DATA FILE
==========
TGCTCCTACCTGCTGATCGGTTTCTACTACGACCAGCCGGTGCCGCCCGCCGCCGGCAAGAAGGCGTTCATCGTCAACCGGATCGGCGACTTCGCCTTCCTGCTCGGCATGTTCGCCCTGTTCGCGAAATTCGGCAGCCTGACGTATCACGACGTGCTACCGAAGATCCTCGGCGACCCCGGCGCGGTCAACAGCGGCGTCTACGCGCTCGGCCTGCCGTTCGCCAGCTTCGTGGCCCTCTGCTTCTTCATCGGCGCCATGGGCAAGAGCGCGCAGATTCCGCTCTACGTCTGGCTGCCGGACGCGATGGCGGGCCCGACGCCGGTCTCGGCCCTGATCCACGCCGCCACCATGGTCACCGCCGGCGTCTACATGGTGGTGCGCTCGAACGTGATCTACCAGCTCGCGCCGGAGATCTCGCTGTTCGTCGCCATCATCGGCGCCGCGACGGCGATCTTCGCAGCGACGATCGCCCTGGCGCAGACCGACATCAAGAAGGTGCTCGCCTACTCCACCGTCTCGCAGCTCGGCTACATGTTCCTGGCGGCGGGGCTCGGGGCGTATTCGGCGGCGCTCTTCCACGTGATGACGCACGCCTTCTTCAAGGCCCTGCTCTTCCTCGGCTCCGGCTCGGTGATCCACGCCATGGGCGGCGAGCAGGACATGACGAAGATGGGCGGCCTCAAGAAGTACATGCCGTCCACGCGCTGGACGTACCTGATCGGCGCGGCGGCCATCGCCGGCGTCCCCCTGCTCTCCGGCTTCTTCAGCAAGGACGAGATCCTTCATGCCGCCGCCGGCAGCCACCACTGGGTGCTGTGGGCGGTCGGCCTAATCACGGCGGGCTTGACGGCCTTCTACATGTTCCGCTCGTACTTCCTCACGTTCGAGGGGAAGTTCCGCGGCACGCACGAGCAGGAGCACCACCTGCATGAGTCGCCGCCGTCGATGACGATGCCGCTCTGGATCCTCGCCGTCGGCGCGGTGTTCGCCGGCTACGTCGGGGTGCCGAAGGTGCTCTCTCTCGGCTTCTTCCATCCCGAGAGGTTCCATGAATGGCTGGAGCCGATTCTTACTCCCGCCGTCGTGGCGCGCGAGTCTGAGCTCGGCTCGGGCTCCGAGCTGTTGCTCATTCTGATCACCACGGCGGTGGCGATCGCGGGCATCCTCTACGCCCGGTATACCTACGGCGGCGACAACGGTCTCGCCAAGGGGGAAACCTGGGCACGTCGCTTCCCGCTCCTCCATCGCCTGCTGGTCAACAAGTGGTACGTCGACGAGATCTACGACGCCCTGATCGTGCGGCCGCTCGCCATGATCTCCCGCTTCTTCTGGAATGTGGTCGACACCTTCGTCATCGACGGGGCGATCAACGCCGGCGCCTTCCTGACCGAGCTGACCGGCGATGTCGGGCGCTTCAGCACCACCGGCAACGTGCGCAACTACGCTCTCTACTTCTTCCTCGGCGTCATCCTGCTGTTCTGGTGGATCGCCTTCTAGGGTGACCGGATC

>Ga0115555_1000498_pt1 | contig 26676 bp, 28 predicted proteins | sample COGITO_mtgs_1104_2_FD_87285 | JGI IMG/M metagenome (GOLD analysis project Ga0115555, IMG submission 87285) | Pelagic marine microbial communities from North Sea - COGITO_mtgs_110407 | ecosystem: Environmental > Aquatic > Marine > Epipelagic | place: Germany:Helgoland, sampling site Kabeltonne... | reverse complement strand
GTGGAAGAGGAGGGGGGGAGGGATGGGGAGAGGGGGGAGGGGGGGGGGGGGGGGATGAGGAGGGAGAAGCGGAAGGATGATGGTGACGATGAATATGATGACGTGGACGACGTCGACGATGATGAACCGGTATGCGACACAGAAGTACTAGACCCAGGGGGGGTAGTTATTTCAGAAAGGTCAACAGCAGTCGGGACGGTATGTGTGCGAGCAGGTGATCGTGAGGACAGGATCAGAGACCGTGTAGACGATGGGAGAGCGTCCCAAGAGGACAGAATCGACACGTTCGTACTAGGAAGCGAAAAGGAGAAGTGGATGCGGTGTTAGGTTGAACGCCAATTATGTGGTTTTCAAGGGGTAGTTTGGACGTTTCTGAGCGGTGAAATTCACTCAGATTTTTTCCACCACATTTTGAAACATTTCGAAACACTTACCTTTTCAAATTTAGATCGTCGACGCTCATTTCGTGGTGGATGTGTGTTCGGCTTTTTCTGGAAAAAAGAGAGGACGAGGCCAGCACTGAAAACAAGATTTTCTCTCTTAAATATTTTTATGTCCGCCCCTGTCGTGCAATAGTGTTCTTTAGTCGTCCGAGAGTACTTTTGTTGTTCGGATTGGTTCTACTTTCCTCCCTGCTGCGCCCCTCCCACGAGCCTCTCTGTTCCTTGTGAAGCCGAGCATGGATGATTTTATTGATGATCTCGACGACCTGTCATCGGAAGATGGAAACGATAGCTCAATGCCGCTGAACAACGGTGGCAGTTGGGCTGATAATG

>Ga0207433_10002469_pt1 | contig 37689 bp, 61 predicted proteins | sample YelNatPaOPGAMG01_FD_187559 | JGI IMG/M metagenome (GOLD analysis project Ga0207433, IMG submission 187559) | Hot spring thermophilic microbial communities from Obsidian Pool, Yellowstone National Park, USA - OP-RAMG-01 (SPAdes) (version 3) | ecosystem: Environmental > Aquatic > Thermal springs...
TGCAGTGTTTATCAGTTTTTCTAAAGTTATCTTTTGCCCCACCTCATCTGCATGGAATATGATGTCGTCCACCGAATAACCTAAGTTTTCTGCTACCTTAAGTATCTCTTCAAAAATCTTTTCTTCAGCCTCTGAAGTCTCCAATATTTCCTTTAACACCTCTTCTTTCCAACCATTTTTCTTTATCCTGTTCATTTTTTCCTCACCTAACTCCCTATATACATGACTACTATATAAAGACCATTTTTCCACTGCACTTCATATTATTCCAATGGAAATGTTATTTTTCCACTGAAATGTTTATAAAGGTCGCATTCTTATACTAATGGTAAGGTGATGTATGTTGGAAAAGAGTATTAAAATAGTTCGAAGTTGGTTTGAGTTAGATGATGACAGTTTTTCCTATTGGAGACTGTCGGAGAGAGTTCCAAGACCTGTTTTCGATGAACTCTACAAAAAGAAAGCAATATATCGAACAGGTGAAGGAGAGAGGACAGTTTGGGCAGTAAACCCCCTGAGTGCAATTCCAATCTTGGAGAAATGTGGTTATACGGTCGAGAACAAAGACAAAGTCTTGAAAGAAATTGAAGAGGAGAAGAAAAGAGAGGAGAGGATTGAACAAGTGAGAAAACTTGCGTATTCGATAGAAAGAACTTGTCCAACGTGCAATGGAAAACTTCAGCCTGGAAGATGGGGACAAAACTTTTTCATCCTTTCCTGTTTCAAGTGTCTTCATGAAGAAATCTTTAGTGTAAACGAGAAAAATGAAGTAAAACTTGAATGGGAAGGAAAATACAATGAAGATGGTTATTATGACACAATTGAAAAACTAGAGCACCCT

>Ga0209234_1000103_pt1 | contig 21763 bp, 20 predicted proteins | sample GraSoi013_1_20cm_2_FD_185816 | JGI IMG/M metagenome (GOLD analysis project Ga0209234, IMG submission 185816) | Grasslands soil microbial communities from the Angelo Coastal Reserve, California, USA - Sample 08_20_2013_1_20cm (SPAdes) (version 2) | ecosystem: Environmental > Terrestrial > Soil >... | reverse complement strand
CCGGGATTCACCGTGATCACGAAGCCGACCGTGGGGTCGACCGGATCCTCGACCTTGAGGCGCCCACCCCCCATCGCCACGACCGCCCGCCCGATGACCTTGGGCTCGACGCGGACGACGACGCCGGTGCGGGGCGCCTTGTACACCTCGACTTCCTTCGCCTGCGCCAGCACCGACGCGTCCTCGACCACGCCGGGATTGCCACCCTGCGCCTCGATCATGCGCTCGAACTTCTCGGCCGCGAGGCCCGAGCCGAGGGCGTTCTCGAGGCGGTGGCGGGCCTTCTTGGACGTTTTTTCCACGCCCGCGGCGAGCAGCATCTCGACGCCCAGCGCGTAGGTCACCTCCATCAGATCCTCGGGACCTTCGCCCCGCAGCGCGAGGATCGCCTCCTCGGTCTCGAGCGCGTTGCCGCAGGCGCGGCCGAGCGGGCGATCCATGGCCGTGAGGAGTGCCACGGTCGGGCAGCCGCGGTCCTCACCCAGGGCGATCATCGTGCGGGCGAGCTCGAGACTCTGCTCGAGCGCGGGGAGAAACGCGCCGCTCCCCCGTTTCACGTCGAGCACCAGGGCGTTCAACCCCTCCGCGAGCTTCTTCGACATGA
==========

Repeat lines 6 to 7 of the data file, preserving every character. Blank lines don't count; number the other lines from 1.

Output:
>Ga0209234_1000103_pt1 | contig 21763 bp, 20 predicted proteins | sample GraSoi013_1_20cm_2_FD_185816 | JGI IMG/M metagenome (GOLD analysis project Ga0209234, IMG submission 185816) | Grasslands soil microbial communities from the Angelo Coastal Reserve, California, USA - Sample 08_20_2013_1_20cm (SPAdes) (version 2) | ecosystem: Environmental > Terrestrial > Soil >... | reverse complement strand
CCGGGATTCACCGTGATCACGAAGCCGACCGTGGGGTCGACCGGATCCTCGACCTTGAGGCGCCCACCCCCCATCGCCACGACCGCCCGCCCGATGACCTTGGGCTCGACGCGGACGACGACGCCGGTGCGGGGCGCCTTGTACACCTCGACTTCCTTCGCCTGCGCCAGCACCGACGCGTCCTCGACCACGCCGGGATTGCCACCCTGCGCCTCGATCATGCGCTCGAACTTCTCGGCCGCGAGGCCCGAGCCGAGGGCGTTCTCGAGGCGGTGGCGGGCCTTCTTGGACGTTTTTTCCACGCCCGCGGCGAGCAGCATCTCGACGCCCAGCGCGTAGGTCACCTCCATCAGATCCTCGGGACCTTCGCCCCGCAGCGCGAGGATCGCCTCCTCGGTCTCGAGCGCGTTGCCGCAGGCGCGGCCGAGCGGGCGATCCATGGCCGTGAGGAGTGCCACGGTCGGGCAGCCGCGGTCCTCACCCAGGGCGATCATCGTGCGGGCGAGCTCGAGACTCTGCTCGAGCGCGGGGAGAAACGCGCCGCTCCCCCGTTTCACGTCGAGCACCAGGGCGTTCAACCCCTCCGCGAGCTTCTTCGACATGA